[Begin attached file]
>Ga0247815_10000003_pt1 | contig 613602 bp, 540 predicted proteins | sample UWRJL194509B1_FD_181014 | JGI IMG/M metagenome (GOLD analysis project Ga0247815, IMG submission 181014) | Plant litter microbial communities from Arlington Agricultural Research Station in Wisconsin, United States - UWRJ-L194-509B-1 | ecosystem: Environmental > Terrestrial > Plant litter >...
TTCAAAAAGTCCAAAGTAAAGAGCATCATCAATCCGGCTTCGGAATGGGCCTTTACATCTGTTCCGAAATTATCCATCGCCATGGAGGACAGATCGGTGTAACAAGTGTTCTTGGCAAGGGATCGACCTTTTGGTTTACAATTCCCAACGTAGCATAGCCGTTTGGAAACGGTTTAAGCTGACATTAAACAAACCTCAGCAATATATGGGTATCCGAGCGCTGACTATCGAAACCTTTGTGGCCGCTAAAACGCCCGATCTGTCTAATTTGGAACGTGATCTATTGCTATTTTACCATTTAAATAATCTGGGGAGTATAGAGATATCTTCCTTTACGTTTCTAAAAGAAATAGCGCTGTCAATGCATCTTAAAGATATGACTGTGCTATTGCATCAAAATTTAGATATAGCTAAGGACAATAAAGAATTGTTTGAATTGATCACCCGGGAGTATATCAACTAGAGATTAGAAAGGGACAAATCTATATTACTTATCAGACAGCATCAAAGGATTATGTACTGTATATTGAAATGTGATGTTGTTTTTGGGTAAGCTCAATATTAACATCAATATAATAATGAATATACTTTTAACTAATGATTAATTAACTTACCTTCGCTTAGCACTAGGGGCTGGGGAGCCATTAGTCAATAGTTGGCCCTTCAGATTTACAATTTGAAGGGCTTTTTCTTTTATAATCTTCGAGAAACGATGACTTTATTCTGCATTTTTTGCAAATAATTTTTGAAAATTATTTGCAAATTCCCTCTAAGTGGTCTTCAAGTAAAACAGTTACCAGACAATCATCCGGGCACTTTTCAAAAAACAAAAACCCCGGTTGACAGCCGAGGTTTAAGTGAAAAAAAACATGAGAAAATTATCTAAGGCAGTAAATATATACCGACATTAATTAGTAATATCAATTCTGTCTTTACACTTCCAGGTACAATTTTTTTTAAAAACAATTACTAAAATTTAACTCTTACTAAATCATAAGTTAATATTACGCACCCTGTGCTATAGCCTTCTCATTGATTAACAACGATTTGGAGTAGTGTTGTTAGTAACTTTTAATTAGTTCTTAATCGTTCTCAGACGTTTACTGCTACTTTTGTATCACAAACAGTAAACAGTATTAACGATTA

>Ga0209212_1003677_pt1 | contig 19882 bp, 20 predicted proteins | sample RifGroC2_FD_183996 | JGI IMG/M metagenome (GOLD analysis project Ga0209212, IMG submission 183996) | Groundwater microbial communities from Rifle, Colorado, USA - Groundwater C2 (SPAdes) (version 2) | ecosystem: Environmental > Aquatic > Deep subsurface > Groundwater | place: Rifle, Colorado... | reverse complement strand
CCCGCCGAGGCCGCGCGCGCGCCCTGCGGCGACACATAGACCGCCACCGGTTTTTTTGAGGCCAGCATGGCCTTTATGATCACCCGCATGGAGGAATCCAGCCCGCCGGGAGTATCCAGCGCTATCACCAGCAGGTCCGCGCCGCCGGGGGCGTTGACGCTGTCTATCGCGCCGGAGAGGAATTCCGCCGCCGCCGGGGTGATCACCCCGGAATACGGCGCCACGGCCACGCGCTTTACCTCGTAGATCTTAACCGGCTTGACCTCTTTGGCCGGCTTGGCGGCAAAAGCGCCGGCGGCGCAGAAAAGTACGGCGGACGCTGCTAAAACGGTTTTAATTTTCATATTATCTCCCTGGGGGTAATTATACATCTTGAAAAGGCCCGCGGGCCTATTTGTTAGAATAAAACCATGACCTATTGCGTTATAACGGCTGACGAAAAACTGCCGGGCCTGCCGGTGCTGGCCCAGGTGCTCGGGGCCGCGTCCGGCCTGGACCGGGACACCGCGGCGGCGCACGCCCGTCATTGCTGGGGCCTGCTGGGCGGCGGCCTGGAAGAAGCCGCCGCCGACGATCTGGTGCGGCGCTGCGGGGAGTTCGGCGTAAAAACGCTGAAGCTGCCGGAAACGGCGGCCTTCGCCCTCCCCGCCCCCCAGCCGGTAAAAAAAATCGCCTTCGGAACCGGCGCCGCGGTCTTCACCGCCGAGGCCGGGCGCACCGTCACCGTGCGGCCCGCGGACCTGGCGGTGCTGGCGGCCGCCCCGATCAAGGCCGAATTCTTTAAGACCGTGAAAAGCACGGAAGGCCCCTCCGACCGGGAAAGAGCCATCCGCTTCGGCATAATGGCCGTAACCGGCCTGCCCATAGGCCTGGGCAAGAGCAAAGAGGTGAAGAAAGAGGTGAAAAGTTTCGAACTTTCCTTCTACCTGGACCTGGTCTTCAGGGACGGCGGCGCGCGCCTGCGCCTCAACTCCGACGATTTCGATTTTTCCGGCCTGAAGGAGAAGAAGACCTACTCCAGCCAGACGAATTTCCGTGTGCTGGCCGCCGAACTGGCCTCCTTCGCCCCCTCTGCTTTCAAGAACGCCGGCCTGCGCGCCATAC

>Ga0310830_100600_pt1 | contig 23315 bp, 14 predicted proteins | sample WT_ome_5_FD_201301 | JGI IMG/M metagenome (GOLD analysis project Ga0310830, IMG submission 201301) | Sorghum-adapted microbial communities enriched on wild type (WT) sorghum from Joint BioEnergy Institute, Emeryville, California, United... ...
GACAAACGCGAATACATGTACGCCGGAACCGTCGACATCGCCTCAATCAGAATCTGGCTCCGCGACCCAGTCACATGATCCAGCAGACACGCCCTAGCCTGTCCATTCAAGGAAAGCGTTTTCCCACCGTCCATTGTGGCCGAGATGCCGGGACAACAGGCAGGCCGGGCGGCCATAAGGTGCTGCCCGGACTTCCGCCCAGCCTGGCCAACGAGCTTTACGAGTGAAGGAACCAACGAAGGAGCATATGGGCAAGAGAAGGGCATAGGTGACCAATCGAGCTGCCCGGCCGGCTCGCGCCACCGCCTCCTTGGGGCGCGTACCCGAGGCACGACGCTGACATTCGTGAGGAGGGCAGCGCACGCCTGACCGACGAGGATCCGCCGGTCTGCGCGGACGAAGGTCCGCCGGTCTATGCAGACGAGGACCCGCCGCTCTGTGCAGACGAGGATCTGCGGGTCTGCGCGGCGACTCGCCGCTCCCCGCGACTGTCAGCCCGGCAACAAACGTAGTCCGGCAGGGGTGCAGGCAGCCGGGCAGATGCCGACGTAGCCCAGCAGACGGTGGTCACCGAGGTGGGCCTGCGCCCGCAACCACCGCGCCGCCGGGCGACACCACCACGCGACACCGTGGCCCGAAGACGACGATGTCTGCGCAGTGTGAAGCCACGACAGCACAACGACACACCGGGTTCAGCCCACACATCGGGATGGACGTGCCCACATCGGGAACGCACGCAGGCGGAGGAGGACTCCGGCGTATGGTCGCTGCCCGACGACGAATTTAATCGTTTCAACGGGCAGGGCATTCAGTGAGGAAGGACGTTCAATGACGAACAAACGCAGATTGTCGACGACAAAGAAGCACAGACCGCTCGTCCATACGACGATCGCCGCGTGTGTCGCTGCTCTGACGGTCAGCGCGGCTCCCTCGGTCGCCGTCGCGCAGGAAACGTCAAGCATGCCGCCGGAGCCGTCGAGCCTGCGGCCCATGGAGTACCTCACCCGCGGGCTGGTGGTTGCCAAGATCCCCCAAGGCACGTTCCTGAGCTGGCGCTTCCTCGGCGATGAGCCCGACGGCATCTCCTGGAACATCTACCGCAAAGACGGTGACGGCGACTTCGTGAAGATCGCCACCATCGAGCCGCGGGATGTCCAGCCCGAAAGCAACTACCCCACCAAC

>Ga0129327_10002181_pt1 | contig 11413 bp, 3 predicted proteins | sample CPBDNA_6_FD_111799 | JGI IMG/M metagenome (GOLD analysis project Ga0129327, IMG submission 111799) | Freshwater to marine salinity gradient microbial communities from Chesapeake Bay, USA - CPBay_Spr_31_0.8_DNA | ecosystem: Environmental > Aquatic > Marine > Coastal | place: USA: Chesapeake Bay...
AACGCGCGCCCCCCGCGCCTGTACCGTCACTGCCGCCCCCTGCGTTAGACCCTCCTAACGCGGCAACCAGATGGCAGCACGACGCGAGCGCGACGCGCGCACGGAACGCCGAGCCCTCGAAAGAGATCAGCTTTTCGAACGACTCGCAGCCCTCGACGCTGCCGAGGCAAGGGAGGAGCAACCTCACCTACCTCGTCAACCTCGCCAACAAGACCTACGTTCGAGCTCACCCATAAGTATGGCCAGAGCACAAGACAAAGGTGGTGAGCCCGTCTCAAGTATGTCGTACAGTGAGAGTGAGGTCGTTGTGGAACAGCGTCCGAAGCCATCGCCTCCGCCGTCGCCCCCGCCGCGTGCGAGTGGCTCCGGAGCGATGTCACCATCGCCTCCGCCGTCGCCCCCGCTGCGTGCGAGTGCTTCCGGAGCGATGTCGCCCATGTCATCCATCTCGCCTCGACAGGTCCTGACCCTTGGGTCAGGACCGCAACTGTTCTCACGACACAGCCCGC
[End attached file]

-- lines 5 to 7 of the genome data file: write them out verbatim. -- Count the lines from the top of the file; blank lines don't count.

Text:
>Ga0310830_100600_pt1 | contig 23315 bp, 14 predicted proteins | sample WT_ome_5_FD_201301 | JGI IMG/M metagenome (GOLD analysis project Ga0310830, IMG submission 201301) | Sorghum-adapted microbial communities enriched on wild type (WT) sorghum from Joint BioEnergy Institute, Emeryville, California, United... ...
GACAAACGCGAATACATGTACGCCGGAACCGTCGACATCGCCTCAATCAGAATCTGGCTCCGCGACCCAGTCACATGATCCAGCAGACACGCCCTAGCCTGTCCATTCAAGGAAAGCGTTTTCCCACCGTCCATTGTGGCCGAGATGCCGGGACAACAGGCAGGCCGGGCGGCCATAAGGTGCTGCCCGGACTTCCGCCCAGCCTGGCCAACGAGCTTTACGAGTGAAGGAACCAACGAAGGAGCATATGGGCAAGAGAAGGGCATAGGTGACCAATCGAGCTGCCCGGCCGGCTCGCGCCACCGCCTCCTTGGGGCGCGTACCCGAGGCACGACGCTGACATTCGTGAGGAGGGCAGCGCACGCCTGACCGACGAGGATCCGCCGGTCTGCGCGGACGAAGGTCCGCCGGTCTATGCAGACGAGGACCCGCCGCTCTGTGCAGACGAGGATCTGCGGGTCTGCGCGGCGACTCGCCGCTCCCCGCGACTGTCAGCCCGGCAACAAACGTAGTCCGGCAGGGGTGCAGGCAGCCGGGCAGATGCCGACGTAGCCCAGCAGACGGTGGTCACCGAGGTGGGCCTGCGCCCGCAACCACCGCGCCGCCGGGCGACACCACCACGCGACACCGTGGCCCGAAGACGACGATGTCTGCGCAGTGTGAAGCCACGACAGCACAACGACACACCGGGTTCAGCCCACACATCGGGATGGACGTGCCCACATCGGGAACGCACGCAGGCGGAGGAGGACTCCGGCGTATGGTCGCTGCCCGACGACGAATTTAATCGTTTCAACGGGCAGGGCATTCAGTGAGGAAGGACGTTCAATGACGAACAAACGCAGATTGTCGACGACAAAGAAGCACAGACCGCTCGTCCATACGACGATCGCCGCGTGTGTCGCTGCTCTGACGGTCAGCGCGGCTCCCTCGGTCGCCGTCGCGCAGGAAACGTCAAGCATGCCGCCGGAGCCGTCGAGCCTGCGGCCCATGGAGTACCTCACCCGCGGGCTGGTGGTTGCCAAGATCCCCCAAGGCACGTTCCTGAGCTGGCGCTTCCTCGGCGATGAGCCCGACGGCATCTCCTGGAACATCTACCGCAAAGACGGTGACGGCGACTTCGTGAAGATCGCCACCATCGAGCCGCGGGATGTCCAGCCCGAAAGCAACTACCCCACCAAC

>Ga0129327_10002181_pt1 | contig 11413 bp, 3 predicted proteins | sample CPBDNA_6_FD_111799 | JGI IMG/M metagenome (GOLD analysis project Ga0129327, IMG submission 111799) | Freshwater to marine salinity gradient microbial communities from Chesapeake Bay, USA - CPBay_Spr_31_0.8_DNA | ecosystem: Environmental > Aquatic > Marine > Coastal | place: USA: Chesapeake Bay...